Colonel Bogey March

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{film, series, show}
{language, word, form}
{war, force, army}
{black, white, people}
{service, military, aircraft}
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{household, population, female}

The "Colonel Bogey March" is a popular march that was written in 1914 by Lieutenant F. J. Ricketts (1881–1945), a British military bandmaster who was director of music for the Royal Marines at Plymouth. Since at that time service personnel were not encouraged to have professional lives outside the armed forces, Ricketts published "Colonel Bogey" and his other compositions under the pseudonym Kenneth Alford. Supposedly, the tune was inspired by a military man and golfer who whistled a characteristic two-note phrase (a descending minor third interval) instead of shouting "Fore!". It is this descending interval which begins each line of the melody. Bogey is a golfing term meaning one over par. Edwardian golfers in North America often played matches against "Colonel Bogey".[1]

The sheet music was a million-seller, and the march was recorded many times. "Colonel Bogey" is the authorized march of The King's Own Calgary Regiment (RCAC) of the Canadian Forces. Many humorous or satirical verses have been sung to this tune; some of them vulgar. The English quickly established a simple insulting use for the tune, where the first two syllables were used for a variety of rude expressions, e.g. "Bollocks", then followed by "...and the same to you." and perhaps even more commonly "Bullshit, that's all the band can play, Bullshit, they play it night and day".[2] The best known, which originated in England at the outset of World War II, goes by the title "Hitler Has Only Got One Ball". A later parody, based on a 1960s television commercial which used the melody, sung by schoolchildren in the United States, is called "Comet", and deals with the effects of consuming a popular brand of household cleanser.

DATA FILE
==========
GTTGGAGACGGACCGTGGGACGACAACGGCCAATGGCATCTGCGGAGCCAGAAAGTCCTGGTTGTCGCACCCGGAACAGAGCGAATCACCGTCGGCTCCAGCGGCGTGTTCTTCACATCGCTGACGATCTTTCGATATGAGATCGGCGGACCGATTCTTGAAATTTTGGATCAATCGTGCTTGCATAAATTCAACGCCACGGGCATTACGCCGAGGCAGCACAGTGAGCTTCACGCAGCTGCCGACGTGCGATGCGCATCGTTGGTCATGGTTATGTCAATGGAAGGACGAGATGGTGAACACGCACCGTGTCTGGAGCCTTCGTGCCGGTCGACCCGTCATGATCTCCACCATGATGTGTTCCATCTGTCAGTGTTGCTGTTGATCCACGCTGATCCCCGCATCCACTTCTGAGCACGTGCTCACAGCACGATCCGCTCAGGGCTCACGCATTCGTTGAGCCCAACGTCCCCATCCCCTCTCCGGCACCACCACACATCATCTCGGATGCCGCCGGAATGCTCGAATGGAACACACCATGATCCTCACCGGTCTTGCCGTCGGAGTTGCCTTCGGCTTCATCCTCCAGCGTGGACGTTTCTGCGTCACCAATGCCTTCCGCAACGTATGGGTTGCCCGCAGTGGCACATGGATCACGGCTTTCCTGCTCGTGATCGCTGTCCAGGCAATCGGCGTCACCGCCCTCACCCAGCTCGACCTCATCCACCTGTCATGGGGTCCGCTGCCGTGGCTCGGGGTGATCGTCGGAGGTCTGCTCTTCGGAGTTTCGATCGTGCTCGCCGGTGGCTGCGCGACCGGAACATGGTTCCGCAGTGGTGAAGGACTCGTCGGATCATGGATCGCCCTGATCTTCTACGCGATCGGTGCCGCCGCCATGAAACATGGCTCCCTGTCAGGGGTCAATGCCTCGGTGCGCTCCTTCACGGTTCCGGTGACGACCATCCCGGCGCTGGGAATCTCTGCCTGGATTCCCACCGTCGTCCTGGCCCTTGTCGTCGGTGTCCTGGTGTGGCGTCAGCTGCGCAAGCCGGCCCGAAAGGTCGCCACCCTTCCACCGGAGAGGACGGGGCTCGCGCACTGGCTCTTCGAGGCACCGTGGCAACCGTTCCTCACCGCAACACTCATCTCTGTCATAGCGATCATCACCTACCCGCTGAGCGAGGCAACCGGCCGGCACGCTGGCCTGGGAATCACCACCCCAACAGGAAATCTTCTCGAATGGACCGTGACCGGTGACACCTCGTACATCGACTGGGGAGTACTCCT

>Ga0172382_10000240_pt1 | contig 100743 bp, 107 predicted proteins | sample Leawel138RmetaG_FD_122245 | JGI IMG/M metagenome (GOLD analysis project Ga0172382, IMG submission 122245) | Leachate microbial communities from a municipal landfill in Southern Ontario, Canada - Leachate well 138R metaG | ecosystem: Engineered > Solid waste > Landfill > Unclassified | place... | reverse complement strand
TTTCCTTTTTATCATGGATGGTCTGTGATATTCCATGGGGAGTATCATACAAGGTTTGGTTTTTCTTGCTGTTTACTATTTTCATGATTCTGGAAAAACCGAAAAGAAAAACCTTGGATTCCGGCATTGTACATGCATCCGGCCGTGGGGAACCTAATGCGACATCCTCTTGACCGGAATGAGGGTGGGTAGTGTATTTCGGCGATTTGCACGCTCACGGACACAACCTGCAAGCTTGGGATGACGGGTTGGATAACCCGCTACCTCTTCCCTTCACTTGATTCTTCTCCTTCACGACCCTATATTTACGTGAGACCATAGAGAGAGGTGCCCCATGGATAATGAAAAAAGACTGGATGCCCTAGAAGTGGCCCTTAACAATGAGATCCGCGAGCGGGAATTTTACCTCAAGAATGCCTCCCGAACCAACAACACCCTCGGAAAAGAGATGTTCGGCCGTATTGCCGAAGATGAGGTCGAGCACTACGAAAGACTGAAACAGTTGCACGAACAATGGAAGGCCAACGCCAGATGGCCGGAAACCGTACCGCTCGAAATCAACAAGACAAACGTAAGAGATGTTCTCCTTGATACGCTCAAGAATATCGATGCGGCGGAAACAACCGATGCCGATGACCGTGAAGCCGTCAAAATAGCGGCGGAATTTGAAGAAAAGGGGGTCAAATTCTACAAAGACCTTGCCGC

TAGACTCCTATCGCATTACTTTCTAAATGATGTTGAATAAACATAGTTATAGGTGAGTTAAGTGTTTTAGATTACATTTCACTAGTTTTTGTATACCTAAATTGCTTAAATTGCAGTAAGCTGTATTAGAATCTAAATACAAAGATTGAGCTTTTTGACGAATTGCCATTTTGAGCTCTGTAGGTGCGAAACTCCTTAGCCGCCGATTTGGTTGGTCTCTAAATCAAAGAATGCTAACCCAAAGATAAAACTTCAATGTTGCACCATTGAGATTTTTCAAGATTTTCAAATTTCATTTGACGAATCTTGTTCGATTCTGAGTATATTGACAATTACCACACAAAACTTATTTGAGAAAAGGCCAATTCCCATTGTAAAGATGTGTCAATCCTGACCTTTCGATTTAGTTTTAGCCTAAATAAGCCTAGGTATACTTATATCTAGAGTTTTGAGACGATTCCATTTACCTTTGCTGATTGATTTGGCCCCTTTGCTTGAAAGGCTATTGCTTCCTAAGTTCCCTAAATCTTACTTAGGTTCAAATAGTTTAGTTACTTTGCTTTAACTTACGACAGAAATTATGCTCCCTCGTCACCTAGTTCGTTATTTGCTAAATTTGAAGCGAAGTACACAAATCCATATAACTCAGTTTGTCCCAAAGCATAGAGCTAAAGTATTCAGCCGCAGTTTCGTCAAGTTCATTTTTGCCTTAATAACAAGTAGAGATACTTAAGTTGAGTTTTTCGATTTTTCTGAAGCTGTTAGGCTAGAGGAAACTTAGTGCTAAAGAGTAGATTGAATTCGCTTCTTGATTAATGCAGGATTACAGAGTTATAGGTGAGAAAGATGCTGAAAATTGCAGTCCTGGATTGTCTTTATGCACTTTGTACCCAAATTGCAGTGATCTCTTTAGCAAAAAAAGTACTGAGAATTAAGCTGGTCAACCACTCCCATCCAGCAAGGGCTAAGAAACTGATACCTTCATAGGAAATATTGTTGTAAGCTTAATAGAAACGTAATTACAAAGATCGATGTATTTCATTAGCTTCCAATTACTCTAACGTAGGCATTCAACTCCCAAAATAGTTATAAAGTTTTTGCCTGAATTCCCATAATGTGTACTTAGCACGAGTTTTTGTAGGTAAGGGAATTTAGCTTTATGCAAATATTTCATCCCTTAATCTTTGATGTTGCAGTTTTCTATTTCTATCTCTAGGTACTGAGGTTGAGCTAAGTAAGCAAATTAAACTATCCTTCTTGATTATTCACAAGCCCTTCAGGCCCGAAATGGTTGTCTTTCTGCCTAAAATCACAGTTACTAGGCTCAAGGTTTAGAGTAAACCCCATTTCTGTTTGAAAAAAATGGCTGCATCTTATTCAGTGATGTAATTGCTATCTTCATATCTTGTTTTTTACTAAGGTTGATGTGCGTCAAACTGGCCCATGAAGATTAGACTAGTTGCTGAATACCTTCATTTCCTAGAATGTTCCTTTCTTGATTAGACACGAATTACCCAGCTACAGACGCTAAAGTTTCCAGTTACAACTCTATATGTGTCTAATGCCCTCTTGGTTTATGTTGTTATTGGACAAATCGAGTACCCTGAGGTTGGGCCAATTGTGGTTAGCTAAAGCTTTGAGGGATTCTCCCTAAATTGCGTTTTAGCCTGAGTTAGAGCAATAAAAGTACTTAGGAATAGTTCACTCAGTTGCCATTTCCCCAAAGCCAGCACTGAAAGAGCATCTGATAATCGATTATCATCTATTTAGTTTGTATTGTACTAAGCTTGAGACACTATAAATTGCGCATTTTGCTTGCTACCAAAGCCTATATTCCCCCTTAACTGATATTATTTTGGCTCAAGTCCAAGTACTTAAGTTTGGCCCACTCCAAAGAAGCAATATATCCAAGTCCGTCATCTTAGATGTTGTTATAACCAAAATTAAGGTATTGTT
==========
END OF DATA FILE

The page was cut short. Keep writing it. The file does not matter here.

The Bridge on the River Kwai

The English composer Malcolm Arnold added a counter-march for use in the 1957 dramatic film The Bridge on the River Kwai, which was set during World War II. Although the lyrics were not used in the film, British audiences of the time fully understood the subtextual humour of "Hitler Has Only Got One Ball" being sung by prisoners of war. Because the tune is so identified with the film, many people now incorrectly refer to the "Colonel Bogey March" as "The River Kwai March". In fact, Arnold used this name for a completely different march that he wrote for the film. Because the film concerned prisoners of war being held under inhumane conditions by the Japanese, there was a minor diplomatic flap in May 1980 when the "Colonel Bogey March" was played during a visit to Canada by Japanese prime minister Masayoshi Ōhira.[3]

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